When awareness isn’t enough

21 June 2021 By Professor Jan Breckenridge and Unisearch
Sexual harassment in the workplace

Sexual harassment in the workplace remains in the spotlight as, while universally acknowledged within industry and society as unacceptable, it’s still remarkably prevalent, write Professor Jan Breckenridge and Unisearch.

The Law Council’s 2013 National Attrition and Re-Engagement Study (NARS) found that one in four women have experienced sexual harassment in their legal workplace. Similarly, The Australian Human Rights Commission (AHRC) identified that women in the legal profession experienced higher rates of sexual harassment (61 per cent) than was the case for women in all Australian workplaces (39 per cent).

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It is a key reason why women leave the law. And despite its awareness, it isn’t going away, with the AHRC further identifying that one in four legal professionals have experienced sexual harassment in the sector within the last 12 months, and 57 per cent within the last five years. 

“Employers and employees’ perceptions of the prevalence of sexual harassment often differ quite dramatically. This is compounded by harassment being typically under-reported, with most people choosing to keep quiet than report an incident,” said Professor Jan Breckenridge, Unisearch expert, the head of School of Social Sciences and co-convenor of the Gendered Violence Research Network. Why? Professor Breckenridge believes that sexual harassment continues unchecked, largely due to barriers caused by pre-existing negative attitudes towards the process or outcomes of reporting.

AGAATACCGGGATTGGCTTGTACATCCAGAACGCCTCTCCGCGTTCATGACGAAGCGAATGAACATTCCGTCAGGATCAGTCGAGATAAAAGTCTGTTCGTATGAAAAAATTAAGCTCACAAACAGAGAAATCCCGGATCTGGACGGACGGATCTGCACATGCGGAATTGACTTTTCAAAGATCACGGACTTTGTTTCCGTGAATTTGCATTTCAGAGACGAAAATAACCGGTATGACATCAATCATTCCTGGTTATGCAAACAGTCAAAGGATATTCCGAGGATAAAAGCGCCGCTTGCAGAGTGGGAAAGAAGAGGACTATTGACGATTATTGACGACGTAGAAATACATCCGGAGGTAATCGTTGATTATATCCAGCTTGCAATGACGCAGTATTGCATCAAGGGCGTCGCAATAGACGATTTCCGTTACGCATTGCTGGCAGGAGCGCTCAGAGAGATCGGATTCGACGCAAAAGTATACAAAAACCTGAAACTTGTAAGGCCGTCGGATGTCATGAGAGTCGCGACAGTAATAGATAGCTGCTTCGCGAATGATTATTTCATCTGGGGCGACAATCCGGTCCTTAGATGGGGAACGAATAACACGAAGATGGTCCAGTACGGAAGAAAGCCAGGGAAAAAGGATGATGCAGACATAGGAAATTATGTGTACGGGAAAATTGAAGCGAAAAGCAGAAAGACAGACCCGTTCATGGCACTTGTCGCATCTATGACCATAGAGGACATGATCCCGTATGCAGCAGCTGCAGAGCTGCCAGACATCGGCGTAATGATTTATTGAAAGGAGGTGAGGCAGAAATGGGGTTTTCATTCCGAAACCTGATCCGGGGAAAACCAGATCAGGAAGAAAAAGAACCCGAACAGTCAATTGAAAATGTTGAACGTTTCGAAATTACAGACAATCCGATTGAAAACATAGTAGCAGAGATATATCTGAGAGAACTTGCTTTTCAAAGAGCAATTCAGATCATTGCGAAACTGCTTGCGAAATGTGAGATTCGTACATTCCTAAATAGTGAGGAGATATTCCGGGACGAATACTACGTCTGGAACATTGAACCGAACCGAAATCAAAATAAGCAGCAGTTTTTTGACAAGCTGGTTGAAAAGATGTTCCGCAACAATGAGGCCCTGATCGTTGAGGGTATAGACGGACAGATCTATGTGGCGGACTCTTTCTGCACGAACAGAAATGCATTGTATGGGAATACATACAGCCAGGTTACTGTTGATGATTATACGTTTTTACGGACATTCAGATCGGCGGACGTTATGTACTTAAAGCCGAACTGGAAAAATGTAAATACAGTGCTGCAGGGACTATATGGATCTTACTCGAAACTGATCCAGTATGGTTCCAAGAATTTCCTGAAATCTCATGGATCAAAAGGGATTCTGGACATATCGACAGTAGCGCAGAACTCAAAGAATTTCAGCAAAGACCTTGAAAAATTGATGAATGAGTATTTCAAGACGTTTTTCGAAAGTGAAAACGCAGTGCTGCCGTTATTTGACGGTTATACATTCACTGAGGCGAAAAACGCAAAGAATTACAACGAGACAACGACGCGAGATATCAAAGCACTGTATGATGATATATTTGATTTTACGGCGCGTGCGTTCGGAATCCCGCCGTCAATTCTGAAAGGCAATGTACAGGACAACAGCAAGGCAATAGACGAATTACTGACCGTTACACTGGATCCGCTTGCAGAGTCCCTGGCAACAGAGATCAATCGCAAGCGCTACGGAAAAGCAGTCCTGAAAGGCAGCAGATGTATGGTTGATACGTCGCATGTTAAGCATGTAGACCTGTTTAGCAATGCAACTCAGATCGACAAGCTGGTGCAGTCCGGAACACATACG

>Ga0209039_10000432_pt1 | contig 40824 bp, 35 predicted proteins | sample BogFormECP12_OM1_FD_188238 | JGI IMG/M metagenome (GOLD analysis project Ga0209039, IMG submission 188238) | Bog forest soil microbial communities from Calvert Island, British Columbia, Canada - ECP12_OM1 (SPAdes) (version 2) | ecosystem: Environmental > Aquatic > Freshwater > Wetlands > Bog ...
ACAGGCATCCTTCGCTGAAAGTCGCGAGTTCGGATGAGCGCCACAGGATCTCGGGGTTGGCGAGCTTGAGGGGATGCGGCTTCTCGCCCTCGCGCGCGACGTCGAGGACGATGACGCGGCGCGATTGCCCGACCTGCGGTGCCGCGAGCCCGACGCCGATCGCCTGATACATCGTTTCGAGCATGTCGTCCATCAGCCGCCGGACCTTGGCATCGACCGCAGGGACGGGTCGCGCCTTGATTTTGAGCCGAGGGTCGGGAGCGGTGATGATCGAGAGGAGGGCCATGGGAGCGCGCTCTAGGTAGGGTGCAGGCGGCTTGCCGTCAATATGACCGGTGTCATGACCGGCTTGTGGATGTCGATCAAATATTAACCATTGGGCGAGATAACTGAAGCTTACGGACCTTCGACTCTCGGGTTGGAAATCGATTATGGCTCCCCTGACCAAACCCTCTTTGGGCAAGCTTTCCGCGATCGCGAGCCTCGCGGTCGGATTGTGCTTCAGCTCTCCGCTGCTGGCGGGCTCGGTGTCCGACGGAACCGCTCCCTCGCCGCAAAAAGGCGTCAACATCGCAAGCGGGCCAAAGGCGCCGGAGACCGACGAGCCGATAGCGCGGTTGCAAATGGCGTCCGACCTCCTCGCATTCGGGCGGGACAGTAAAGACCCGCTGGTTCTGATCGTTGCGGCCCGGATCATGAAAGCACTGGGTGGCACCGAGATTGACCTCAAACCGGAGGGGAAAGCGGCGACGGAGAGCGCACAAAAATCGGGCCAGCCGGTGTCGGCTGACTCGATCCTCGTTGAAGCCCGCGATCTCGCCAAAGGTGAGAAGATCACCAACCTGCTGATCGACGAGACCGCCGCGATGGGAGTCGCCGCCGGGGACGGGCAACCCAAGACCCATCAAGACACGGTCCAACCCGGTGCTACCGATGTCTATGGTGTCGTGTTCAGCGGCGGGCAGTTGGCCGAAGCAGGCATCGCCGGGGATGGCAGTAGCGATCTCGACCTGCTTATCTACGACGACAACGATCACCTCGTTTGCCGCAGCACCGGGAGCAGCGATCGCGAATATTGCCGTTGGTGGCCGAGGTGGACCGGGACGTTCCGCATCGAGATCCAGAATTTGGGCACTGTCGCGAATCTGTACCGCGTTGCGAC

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The perception is substantiated. A 2019 report from the Victorian Legal Services Board identified that those who filed a formal report about an incident of sexual harassment said they had their complaint ignored (41 per cent) and were treated less favourably in the organisation after filing the report (38 per cent). In addition, nearly half (46 per cent) of those who made a formal report said they felt there were no consequences for the harasser and that there was distrust, or lack of confidence in the system, to address the incident (59 per cent).

How can law firms respond organisationally?

Here are some tips from Professor Breckenridge that legal practices, independently of size, may consider to help drive cultural change to reduce sexual harassment in the workplace:

  •   Lead from the top: Cultural change is best achieved where senior staff champion the issue, and are confident and competent, to offer a response to disclosure.
  •   Communicate the benefits: Communicate the business case outlining the positive impacts that addressing harassment can have on organisational productivity and reputation. On this note, the cost of sexual harassment to the economy is substantial with Deloitte identifying a “conservative estimate” of $3.8 billion.